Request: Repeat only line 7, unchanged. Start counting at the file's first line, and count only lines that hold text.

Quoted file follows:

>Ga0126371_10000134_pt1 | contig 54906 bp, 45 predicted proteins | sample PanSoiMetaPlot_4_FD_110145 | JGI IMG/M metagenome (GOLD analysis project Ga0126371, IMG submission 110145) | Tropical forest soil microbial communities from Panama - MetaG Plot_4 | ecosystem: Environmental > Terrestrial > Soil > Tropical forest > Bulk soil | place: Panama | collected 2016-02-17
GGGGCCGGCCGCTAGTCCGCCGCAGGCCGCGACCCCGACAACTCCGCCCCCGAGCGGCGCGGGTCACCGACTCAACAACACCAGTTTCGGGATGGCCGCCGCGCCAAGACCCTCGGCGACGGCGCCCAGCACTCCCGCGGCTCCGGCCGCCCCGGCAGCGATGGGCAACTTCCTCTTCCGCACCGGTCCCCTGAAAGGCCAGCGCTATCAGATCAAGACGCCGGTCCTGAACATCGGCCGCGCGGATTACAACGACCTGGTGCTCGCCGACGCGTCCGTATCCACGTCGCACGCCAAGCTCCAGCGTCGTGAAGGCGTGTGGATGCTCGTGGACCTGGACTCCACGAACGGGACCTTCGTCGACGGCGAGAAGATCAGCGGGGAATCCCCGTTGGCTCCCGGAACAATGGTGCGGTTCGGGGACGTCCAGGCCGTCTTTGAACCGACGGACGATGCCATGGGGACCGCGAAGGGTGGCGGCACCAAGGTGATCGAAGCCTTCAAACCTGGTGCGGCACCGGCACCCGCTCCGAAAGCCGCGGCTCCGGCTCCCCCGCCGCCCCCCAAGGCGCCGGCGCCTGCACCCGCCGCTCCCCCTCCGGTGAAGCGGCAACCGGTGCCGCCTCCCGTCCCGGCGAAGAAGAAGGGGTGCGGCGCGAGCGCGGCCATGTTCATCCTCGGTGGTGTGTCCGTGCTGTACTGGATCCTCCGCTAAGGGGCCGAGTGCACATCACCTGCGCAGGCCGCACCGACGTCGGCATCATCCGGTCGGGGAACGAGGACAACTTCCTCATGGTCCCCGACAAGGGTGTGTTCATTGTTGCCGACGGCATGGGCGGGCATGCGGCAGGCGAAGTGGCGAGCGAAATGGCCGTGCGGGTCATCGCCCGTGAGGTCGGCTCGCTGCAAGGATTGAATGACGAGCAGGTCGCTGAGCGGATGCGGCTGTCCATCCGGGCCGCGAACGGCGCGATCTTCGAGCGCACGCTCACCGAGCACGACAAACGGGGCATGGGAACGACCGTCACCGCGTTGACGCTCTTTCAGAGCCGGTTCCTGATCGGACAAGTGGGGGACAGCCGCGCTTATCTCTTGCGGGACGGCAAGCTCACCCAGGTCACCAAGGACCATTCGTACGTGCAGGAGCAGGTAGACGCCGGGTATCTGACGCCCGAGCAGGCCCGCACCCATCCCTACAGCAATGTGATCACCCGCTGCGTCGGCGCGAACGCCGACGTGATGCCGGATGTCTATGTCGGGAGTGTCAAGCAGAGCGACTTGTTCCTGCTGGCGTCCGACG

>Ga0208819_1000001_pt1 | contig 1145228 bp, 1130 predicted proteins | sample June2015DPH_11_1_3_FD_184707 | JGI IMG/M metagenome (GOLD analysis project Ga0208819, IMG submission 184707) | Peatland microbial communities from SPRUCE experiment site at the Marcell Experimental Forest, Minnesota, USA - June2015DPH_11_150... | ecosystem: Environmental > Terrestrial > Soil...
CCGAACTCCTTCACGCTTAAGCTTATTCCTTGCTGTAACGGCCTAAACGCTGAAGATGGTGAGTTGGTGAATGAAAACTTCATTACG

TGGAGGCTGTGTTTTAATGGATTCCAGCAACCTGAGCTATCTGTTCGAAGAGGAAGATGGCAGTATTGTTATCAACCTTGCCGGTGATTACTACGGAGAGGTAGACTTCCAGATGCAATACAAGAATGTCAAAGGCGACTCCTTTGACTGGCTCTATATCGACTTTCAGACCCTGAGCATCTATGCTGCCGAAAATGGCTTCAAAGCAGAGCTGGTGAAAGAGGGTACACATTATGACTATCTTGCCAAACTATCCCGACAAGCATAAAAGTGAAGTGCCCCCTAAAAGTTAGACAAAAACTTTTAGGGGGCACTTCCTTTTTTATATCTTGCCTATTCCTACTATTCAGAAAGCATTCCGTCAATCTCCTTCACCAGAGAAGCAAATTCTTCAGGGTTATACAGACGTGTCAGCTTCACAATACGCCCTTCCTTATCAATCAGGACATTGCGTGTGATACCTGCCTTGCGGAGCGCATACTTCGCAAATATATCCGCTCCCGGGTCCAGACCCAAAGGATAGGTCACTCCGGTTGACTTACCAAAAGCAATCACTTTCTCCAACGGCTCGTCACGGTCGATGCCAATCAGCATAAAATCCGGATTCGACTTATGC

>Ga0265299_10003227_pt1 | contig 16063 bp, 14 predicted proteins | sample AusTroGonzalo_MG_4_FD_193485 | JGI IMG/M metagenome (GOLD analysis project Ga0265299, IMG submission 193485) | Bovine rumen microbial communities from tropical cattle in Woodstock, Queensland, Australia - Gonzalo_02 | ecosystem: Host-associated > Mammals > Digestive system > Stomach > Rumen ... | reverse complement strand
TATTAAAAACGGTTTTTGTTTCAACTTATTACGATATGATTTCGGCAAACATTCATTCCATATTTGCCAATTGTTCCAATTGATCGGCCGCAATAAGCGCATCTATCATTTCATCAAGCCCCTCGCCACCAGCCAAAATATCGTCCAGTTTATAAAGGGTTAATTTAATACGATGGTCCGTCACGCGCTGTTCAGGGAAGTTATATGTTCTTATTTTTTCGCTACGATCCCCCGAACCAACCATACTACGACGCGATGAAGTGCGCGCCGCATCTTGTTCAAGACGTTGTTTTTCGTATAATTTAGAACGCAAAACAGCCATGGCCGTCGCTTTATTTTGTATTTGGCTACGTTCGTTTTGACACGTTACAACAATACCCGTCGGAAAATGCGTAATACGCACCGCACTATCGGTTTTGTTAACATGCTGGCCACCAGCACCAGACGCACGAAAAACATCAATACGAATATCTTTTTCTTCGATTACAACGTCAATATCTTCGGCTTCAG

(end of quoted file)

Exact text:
TATTAAAAACGGTTTTTGTTTCAACTTATTACGATATGATTTCGGCAAACATTCATTCCATATTTGCCAATTGTTCCAATTGATCGGCCGCAATAAGCGCATCTATCATTTCATCAAGCCCCTCGCCACCAGCCAAAATATCGTCCAGTTTATAAAGGGTTAATTTAATACGATGGTCCGTCACGCGCTGTTCAGGGAAGTTATATGTTCTTATTTTTTCGCTACGATCCCCCGAACCAACCATACTACGACGCGATGAAGTGCGCGCCGCATCTTGTTCAAGACGTTGTTTTTCGTATAATTTAGAACGCAAAACAGCCATGGCCGTCGCTTTATTTTGTATTTGGCTACGTTCGTTTTGACACGTTACAACAATACCCGTCGGAAAATGCGTAATACGCACCGCACTATCGGTTTTGTTAACATGCTGGCCACCAGCACCAGACGCACGAAAAACATCAATACGAATATCTTTTTCTTCGATTACAACGTCAATATCTTCGGCTTCAG